So what are we doing here anyway? Well, a lot of things. In general, we’re looking at small, unicellular algae, and the relationship they have with viruses. The interplay between the two specific organisms we’re looking at, the algae host Emiliania huxleyi and its specific virus, have a huge influence on the ocean and atmosphere. Algae are the basis for the entire marine food web, and they might even produce small molecules that can influence cloud cover over the ocean. So we mainly sample water (I will describe how we do this in a later post), some of the samples will be sent back to our land-based labs, but some can be analyzed on board. A unique part of what we’re doing is measuring the aerosols in the atmosphere, and we are even trying to characterize ... read more
The Knorr
Miri and Shlomit checking out the empty lab

Oceans and Seas » Atlantic » North Atlantic June 17th 2012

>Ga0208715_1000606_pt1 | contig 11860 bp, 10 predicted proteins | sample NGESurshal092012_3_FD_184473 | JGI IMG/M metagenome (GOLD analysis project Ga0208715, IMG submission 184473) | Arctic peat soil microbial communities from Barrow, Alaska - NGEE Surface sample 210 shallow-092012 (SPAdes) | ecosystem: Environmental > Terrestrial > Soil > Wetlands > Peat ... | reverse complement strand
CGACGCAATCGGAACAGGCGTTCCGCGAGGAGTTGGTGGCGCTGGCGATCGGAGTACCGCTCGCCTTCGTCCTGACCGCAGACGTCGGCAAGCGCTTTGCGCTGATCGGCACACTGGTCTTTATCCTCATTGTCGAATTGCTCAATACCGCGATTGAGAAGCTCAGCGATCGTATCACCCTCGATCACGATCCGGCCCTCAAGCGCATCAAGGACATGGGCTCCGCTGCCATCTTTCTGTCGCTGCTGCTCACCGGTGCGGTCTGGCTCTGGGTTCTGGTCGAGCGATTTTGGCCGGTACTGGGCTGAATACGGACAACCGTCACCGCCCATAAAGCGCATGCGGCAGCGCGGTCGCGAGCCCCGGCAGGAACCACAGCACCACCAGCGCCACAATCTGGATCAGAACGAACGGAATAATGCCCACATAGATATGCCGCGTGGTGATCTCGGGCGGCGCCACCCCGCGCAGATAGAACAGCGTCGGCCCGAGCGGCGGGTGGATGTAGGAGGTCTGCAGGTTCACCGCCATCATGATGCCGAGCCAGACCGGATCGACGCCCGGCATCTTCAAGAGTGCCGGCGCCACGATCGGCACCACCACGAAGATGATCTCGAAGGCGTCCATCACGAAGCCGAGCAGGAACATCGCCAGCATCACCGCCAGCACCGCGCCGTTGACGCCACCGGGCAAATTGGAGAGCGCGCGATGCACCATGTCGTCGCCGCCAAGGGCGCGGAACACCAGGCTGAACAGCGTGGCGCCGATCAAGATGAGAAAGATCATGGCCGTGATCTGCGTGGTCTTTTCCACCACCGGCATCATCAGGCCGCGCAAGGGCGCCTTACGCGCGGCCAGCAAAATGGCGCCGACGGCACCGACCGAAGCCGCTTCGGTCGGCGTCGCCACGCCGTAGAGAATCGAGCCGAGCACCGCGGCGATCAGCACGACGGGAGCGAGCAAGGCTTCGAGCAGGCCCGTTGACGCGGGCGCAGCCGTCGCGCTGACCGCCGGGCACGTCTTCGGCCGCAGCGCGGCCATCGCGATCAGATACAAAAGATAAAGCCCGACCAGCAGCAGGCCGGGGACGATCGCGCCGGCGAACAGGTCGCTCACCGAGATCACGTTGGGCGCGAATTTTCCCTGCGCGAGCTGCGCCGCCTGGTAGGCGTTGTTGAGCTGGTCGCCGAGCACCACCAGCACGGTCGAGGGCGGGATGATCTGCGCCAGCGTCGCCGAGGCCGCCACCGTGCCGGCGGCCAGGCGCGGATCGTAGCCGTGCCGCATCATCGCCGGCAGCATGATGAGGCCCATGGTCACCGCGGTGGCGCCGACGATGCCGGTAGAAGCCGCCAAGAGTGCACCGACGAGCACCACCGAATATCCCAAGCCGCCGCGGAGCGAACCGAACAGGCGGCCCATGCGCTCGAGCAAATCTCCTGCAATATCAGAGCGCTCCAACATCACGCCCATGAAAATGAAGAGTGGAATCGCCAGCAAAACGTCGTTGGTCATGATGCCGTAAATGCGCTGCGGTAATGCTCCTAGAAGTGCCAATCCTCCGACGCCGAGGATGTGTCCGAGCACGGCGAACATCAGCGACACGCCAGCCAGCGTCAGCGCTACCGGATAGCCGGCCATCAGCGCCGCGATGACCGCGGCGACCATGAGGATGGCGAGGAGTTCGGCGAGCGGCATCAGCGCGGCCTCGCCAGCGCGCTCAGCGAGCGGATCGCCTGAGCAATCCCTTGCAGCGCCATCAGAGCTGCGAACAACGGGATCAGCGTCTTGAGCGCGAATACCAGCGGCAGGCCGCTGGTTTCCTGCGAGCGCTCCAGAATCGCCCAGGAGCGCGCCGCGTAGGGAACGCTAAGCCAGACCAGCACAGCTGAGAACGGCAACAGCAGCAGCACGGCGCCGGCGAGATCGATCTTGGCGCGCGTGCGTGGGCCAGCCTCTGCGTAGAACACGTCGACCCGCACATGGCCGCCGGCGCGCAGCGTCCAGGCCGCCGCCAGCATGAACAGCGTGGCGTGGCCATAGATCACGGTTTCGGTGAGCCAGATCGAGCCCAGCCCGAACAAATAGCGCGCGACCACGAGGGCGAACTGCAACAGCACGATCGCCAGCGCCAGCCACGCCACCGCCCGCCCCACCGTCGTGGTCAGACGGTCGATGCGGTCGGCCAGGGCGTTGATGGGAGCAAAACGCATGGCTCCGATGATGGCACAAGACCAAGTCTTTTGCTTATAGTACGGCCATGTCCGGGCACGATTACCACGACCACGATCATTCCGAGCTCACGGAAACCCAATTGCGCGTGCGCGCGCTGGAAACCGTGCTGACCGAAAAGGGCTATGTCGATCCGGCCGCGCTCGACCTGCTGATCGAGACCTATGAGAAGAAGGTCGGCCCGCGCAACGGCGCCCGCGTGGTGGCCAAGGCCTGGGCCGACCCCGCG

17thJune 2012 Life at sea has its cost. It’s very tiring trying to stay standing all the time, great workout for your legs and glut’s. Taking a shower is a bit of a circus act, and I’ve only had one in calm seas so far, I hate to think what’ll happen when things get rough. We also have to get used to the meal times. We start breakfast at 07:30, and are finished with dinner by 17:30. In between we have a full cooked lunch, snacks at 3ish, and a free for all fridge with all sorts of goodies and an assortment of fruit all day long. The thing is, we’re working ALL the time, so by 23:00, we’re all hungry again. Oy Vey… I complained to you earlier about the sleeping arraignments, but I must ... read more